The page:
OFF, 1963

Important Australian + International Fine Art
28 August 2013


born 1931, British
OFF, 1963

emulsion on hardboard (housed in Perspex)

24.5 x 29.0 cm (irregular)

signed and dated on edge: RILEY '63

$60,000 - 80,000
Sold for $984,000 (inc. BP) in Auction 30 - 28 August 2013, Sydney

Collection of Lex Aitken and Alfredo (Bouret) Gonzalez, Sydney, acquired directly from the artist


Bridget Riley, Gallery One, London, 9–28 September 1963


Bridget Riley: Works 1960–1966, Hazlitt Holland-Hibbert and Karsten Schubert, London, 2012, p. 89 (illus.)

Catalogue text

Insistently abstract with its stark monochrome palette and arresting formal arrangement, Off, 1963 is a compelling example of the controversial Op Art compositions which first brought Riley international recognition during the 1960s. Seemingly bereft of any trace of the external world, such works featured geometric shapes - squares, ovals, circles and triangles - structured in increasingly subtle and disorienting ways. Not surprisingly perhaps, critics at the time frequently interpreted these works as purely formal exercises or worse, dismissed them as decorative 'trompe l'oeil' pursuits. Yet while utilising precise structures, Riley does not intend these as ends in themselves; instead the viewer is drawn into a dialogue with the work, thus subverting the prevailing conventional assumption that a painting is an essentially passive, inert object.1 As Riley herself muses, the appearance of a painting such as Off is 'as much inside one as it is 'out there'.'2 Accordingly, it would seem futile to attempt to describe Off for example, in terms of arrows or chevrons for, while the work's nature is in a sense 'contained' in these ostensible surface marks, its meaning only emerges through the viewer's very private and unique responses to the sensations elicited by the painting's physical features. Thus evoking a range of visual experiences - some viewers might focus upon the implication of movement, while others the sense of compression, and still more might perceive light as colour - the composition remains deliberately enigmatic. As the artist asserts, 'I want my paintings to exist on their own terms. That is to say they must stealthily engage and disarm you. There the paintings hang, deceptively simple - telling no tales as it were - resisting, in a well behaved way, all attempts to be questioned, probed or stared at and then, for those with open eyes, serenely disclosing some intimations of the splendours to which pure sight alone has the key.'3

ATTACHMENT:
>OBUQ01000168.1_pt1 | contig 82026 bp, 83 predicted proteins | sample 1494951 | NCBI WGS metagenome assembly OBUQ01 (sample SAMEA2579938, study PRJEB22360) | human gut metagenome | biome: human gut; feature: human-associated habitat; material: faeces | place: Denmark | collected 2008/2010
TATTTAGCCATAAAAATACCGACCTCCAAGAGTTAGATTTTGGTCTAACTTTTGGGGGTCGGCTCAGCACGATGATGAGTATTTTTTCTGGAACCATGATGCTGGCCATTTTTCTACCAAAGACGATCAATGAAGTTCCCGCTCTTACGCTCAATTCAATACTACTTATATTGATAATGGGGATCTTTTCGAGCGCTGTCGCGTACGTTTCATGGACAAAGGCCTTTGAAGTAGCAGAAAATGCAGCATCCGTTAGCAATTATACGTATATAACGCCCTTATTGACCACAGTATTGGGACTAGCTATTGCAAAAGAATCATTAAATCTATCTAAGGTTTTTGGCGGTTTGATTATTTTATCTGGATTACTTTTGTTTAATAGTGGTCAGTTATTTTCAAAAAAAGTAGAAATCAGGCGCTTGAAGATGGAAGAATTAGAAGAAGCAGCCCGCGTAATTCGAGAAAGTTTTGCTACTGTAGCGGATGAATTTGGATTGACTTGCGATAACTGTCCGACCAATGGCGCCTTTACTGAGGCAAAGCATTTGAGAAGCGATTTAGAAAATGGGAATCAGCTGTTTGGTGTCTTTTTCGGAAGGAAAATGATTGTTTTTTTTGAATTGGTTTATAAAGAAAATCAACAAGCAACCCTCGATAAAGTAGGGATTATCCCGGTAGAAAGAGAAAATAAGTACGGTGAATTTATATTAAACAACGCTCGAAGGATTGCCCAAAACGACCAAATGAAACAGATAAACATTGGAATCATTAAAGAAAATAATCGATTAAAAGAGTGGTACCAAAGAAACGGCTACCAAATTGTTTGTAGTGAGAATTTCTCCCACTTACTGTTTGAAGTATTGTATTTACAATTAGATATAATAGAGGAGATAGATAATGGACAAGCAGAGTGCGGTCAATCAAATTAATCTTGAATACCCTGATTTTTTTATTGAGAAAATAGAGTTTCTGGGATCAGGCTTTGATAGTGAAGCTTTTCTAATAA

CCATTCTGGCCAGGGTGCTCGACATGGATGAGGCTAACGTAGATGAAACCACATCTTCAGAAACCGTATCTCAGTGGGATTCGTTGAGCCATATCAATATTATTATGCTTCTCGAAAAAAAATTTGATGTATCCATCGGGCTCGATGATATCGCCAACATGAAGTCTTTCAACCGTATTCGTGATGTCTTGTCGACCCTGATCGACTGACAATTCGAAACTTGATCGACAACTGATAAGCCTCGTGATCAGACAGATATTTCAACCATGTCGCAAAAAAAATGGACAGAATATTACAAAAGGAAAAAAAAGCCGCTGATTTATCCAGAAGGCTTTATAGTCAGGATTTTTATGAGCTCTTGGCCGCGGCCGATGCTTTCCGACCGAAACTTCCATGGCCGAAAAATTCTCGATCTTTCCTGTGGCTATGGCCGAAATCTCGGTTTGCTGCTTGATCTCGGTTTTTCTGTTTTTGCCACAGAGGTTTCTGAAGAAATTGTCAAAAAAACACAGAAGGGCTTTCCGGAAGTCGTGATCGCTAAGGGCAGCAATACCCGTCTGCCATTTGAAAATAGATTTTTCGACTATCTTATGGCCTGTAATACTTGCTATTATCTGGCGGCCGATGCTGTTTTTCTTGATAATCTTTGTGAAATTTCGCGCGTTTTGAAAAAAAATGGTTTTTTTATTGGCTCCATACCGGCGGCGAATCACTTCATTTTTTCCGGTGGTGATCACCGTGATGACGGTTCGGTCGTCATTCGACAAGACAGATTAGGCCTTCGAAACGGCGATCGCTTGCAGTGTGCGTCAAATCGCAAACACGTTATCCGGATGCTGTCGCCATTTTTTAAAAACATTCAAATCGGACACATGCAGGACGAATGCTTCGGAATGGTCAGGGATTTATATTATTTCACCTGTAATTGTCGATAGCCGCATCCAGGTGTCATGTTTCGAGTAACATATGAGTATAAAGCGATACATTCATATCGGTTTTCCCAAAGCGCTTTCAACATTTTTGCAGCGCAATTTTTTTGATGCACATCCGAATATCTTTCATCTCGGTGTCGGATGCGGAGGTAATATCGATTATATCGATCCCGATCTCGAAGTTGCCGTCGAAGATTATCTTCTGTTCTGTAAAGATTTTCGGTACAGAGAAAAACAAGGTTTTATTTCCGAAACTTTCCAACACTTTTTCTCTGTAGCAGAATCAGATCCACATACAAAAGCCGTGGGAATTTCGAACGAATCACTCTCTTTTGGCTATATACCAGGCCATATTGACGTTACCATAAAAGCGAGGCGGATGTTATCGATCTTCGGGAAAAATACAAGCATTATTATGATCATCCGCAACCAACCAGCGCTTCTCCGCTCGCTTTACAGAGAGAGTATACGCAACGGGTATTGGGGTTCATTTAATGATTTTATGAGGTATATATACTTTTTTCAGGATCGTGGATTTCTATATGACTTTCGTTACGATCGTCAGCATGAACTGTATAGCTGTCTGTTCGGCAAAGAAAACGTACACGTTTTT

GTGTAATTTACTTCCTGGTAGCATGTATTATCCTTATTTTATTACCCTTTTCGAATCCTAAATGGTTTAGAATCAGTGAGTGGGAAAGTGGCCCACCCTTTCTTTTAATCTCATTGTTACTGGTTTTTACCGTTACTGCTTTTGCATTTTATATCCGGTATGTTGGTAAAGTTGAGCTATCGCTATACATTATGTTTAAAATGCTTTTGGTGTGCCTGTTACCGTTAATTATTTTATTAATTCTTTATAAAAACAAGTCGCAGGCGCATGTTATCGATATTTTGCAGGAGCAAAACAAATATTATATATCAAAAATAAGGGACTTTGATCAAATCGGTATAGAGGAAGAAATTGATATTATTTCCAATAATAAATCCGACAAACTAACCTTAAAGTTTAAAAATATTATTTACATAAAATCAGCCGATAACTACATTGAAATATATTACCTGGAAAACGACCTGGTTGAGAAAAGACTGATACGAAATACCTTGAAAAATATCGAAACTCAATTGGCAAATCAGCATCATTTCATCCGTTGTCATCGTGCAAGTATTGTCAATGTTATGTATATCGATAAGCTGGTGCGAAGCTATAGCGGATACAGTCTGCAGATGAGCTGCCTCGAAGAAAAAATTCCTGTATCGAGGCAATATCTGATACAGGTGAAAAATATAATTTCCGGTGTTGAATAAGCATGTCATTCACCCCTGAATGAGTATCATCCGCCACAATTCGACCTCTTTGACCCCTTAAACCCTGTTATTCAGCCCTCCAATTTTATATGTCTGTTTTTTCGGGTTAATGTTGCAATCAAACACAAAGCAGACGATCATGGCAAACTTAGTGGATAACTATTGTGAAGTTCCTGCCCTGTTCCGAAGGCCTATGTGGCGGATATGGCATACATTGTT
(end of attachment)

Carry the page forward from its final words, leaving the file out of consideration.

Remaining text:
1. Moorhouse, P., 'The ultimate secret of things: Perception and sensation in Bridget Riley's art' in Bridget Riley: Paintings and Drawings 1961-2004, Ridinghouse, London, 2004, p. 15
2. Riley, cited ibid.
3. Riley, cited in Moorhouse, P., (ed.), Bridget Riley, room brochure accompanying exhibition, 'Bridget Riley', Tate Britain, London, 26 June - 28 September 2003